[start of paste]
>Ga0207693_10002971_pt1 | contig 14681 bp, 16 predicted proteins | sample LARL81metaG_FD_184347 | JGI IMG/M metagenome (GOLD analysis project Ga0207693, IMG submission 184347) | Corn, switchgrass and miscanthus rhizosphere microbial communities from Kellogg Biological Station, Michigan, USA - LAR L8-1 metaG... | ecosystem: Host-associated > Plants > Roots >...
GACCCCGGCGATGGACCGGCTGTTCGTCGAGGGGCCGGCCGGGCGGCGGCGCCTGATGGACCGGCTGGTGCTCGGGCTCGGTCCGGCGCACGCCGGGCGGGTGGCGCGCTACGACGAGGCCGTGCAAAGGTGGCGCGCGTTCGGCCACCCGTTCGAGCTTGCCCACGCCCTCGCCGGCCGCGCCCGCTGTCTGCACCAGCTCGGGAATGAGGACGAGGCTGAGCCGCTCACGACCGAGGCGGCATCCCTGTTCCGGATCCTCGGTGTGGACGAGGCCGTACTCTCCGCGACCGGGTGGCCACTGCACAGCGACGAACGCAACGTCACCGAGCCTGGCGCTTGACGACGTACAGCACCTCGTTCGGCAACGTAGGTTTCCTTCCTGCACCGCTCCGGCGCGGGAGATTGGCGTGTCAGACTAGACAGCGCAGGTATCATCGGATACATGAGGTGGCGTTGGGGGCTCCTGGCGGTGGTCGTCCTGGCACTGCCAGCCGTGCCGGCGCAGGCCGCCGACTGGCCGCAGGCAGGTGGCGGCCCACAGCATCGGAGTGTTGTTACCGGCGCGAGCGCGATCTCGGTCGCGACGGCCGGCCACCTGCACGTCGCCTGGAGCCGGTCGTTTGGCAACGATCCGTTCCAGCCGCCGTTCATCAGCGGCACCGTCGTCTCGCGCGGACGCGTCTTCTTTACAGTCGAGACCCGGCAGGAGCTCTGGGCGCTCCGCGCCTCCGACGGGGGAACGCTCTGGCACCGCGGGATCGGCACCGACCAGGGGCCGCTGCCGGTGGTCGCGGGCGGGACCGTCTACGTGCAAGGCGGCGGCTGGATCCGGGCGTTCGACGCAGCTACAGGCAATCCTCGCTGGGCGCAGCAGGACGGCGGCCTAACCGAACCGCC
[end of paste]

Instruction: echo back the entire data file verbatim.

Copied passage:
>Ga0207693_10002971_pt1 | contig 14681 bp, 16 predicted proteins | sample LARL81metaG_FD_184347 | JGI IMG/M metagenome (GOLD analysis project Ga0207693, IMG submission 184347) | Corn, switchgrass and miscanthus rhizosphere microbial communities from Kellogg Biological Station, Michigan, USA - LAR L8-1 metaG... | ecosystem: Host-associated > Plants > Roots >...
GACCCCGGCGATGGACCGGCTGTTCGTCGAGGGGCCGGCCGGGCGGCGGCGCCTGATGGACCGGCTGGTGCTCGGGCTCGGTCCGGCGCACGCCGGGCGGGTGGCGCGCTACGACGAGGCCGTGCAAAGGTGGCGCGCGTTCGGCCACCCGTTCGAGCTTGCCCACGCCCTCGCCGGCCGCGCCCGCTGTCTGCACCAGCTCGGGAATGAGGACGAGGCTGAGCCGCTCACGACCGAGGCGGCATCCCTGTTCCGGATCCTCGGTGTGGACGAGGCCGTACTCTCCGCGACCGGGTGGCCACTGCACAGCGACGAACGCAACGTCACCGAGCCTGGCGCTTGACGACGTACAGCACCTCGTTCGGCAACGTAGGTTTCCTTCCTGCACCGCTCCGGCGCGGGAGATTGGCGTGTCAGACTAGACAGCGCAGGTATCATCGGATACATGAGGTGGCGTTGGGGGCTCCTGGCGGTGGTCGTCCTGGCACTGCCAGCCGTGCCGGCGCAGGCCGCCGACTGGCCGCAGGCAGGTGGCGGCCCACAGCATCGGAGTGTTGTTACCGGCGCGAGCGCGATCTCGGTCGCGACGGCCGGCCACCTGCACGTCGCCTGGAGCCGGTCGTTTGGCAACGATCCGTTCCAGCCGCCGTTCATCAGCGGCACCGTCGTCTCGCGCGGACGCGTCTTCTTTACAGTCGAGACCCGGCAGGAGCTCTGGGCGCTCCGCGCCTCCGACGGGGGAACGCTCTGGCACCGCGGGATCGGCACCGACCAGGGGCCGCTGCCGGTGGTCGCGGGCGGGACCGTCTACGTGCAAGGCGGCGGCTGGATCCGGGCGTTCGACGCAGCTACAGGCAATCCTCGCTGGGCGCAGCAGGACGGCGGCCTAACCGAACCGCC